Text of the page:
Transformer Power Factor and Impedance
This article gives an overview of transformer impedance and short circuit stress.
In accordance with Lenz's law, a transformer induces a counter-voltage that opposes the source voltage. When there is no load on the secondary, the exciting current creates a small magnetic field that induces a potential in the secondary. When there is no load to consume power, the circuit is almost purely reactive. This means the counter-voltage is at its maximum, the power factor is low, and the current in the primary and secondary are 180° out of phase.
With no-load, a small amount of current is drawn from the primary side to set up the required magnetic flux in the magnetic core. This is known as the “no-load current.”
The no-load current is approximately 3-5% of the full load current and accounts for the losses in the transformer.
Since the current in the secondary is 180° out of phase with the current in the primary, the magnetic field in the secondary is also 180° out of phase with the magnetic field in the primary. Magnetic lines of flux of opposite polarities that occupy the same space cancel each other. As the lines cancel one another, the ability to store energy in the magnetic field (inductance) is reduced. The reduced field size means that the inductance is lowered, and therefore the inductive reactance is lowered. As the reactance is lowered, the relative importance of resistive load elements increases. The phase angle between the current in the two coils decreases, and the power factor increases.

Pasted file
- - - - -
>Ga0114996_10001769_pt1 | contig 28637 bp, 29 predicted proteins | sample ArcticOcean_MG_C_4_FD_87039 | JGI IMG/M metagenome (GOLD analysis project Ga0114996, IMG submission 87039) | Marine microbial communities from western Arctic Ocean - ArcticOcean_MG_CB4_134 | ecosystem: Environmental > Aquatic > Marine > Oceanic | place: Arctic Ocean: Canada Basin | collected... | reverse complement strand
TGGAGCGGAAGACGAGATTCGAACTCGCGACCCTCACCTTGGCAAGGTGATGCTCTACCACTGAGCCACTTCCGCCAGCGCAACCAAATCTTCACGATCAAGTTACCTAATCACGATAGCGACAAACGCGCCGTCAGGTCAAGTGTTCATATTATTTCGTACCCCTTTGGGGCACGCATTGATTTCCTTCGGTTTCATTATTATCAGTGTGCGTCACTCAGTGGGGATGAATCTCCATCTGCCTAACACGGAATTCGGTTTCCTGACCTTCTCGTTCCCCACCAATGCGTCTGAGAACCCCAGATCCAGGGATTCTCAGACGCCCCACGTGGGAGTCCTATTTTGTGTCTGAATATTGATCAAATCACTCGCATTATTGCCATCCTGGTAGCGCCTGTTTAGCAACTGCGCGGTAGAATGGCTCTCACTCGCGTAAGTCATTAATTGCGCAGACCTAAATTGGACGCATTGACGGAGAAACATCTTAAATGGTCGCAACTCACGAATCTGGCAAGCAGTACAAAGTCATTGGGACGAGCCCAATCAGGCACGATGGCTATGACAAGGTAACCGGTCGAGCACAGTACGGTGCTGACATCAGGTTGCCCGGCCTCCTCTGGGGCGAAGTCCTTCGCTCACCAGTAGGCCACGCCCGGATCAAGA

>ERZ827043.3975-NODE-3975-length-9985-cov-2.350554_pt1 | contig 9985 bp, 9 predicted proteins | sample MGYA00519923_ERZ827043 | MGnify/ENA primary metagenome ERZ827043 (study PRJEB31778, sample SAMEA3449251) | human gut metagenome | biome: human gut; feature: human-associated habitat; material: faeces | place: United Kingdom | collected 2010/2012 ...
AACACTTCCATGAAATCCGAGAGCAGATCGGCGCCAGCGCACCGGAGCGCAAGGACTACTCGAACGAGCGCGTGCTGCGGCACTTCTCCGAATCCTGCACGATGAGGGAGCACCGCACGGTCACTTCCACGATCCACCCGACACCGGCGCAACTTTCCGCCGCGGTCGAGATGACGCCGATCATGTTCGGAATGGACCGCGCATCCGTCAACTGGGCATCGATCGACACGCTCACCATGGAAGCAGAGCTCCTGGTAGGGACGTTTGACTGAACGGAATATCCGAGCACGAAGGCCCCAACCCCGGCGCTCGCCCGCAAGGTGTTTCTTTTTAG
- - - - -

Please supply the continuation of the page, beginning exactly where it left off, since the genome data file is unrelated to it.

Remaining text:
Power factor (PF) is the ratio of true power used in an AC circuit to apparent power delivered to the circuit. Power factor is expressed as a percentage. True power equals apparent power when the power factor is 100%. When the power factor is less than 100%, the circuit is less efficient and has a higher operating cost. To calculate the power factor, apply the formula:
where PF = power factor (percentage)
PT = true power (in W)
PA = apparent power (in VA)
100 = constant (to convert decimal to percent)